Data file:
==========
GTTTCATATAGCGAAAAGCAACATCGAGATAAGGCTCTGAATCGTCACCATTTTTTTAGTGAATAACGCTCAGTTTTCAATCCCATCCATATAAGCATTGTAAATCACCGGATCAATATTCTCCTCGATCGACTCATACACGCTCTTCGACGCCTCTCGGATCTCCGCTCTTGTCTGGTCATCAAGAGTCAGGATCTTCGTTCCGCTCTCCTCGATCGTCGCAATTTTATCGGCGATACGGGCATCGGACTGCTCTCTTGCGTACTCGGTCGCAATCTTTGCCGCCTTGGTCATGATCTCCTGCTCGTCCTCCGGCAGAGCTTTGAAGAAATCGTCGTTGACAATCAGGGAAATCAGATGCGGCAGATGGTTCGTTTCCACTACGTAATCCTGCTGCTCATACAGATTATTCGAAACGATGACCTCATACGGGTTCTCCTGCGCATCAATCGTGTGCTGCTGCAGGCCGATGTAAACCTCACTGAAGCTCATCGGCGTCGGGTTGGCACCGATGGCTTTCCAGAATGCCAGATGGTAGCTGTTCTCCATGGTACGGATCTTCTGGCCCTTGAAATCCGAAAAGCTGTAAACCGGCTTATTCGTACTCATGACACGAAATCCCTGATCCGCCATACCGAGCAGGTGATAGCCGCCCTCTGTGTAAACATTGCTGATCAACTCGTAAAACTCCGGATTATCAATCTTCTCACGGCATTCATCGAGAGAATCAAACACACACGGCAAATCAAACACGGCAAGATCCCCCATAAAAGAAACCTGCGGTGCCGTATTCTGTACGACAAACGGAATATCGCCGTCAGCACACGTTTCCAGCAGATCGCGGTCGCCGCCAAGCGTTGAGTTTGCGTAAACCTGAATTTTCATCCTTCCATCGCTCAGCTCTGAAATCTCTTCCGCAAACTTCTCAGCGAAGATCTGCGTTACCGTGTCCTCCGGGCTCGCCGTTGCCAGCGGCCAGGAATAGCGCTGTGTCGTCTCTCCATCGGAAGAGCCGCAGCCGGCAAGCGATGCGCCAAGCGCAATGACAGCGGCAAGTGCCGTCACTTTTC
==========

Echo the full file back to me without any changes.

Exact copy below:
GTTTCATATAGCGAAAAGCAACATCGAGATAAGGCTCTGAATCGTCACCATTTTTTTAGTGAATAACGCTCAGTTTTCAATCCCATCCATATAAGCATTGTAAATCACCGGATCAATATTCTCCTCGATCGACTCATACACGCTCTTCGACGCCTCTCGGATCTCCGCTCTTGTCTGGTCATCAAGAGTCAGGATCTTCGTTCCGCTCTCCTCGATCGTCGCAATTTTATCGGCGATACGGGCATCGGACTGCTCTCTTGCGTACTCGGTCGCAATCTTTGCCGCCTTGGTCATGATCTCCTGCTCGTCCTCCGGCAGAGCTTTGAAGAAATCGTCGTTGACAATCAGGGAAATCAGATGCGGCAGATGGTTCGTTTCCACTACGTAATCCTGCTGCTCATACAGATTATTCGAAACGATGACCTCATACGGGTTCTCCTGCGCATCAATCGTGTGCTGCTGCAGGCCGATGTAAACCTCACTGAAGCTCATCGGCGTCGGGTTGGCACCGATGGCTTTCCAGAATGCCAGATGGTAGCTGTTCTCCATGGTACGGATCTTCTGGCCCTTGAAATCCGAAAAGCTGTAAACCGGCTTATTCGTACTCATGACACGAAATCCCTGATCCGCCATACCGAGCAGGTGATAGCCGCCCTCTGTGTAAACATTGCTGATCAACTCGTAAAACTCCGGATTATCAATCTTCTCACGGCATTCATCGAGAGAATCAAACACACACGGCAAATCAAACACGGCAAGATCCCCCATAAAAGAAACCTGCGGTGCCGTATTCTGTACGACAAACGGAATATCGCCGTCAGCACACGTTTCCAGCAGATCGCGGTCGCCGCCAAGCGTTGAGTTTGCGTAAACCTGAATTTTCATCCTTCCATCGCTCAGCTCTGAAATCTCTTCCGCAAACTTCTCAGCGAAGATCTGCGTTACCGTGTCCTCCGGGCTCGCCGTTGCCAGCGGCCAGGAATAGCGCTGTGTCGTCTCTCCATCGGAAGAGCCGCAGCCGGCAAGCGATGCGCCAAGCGCAATGACAGCGGCAAGTGCCGTCACTTTTC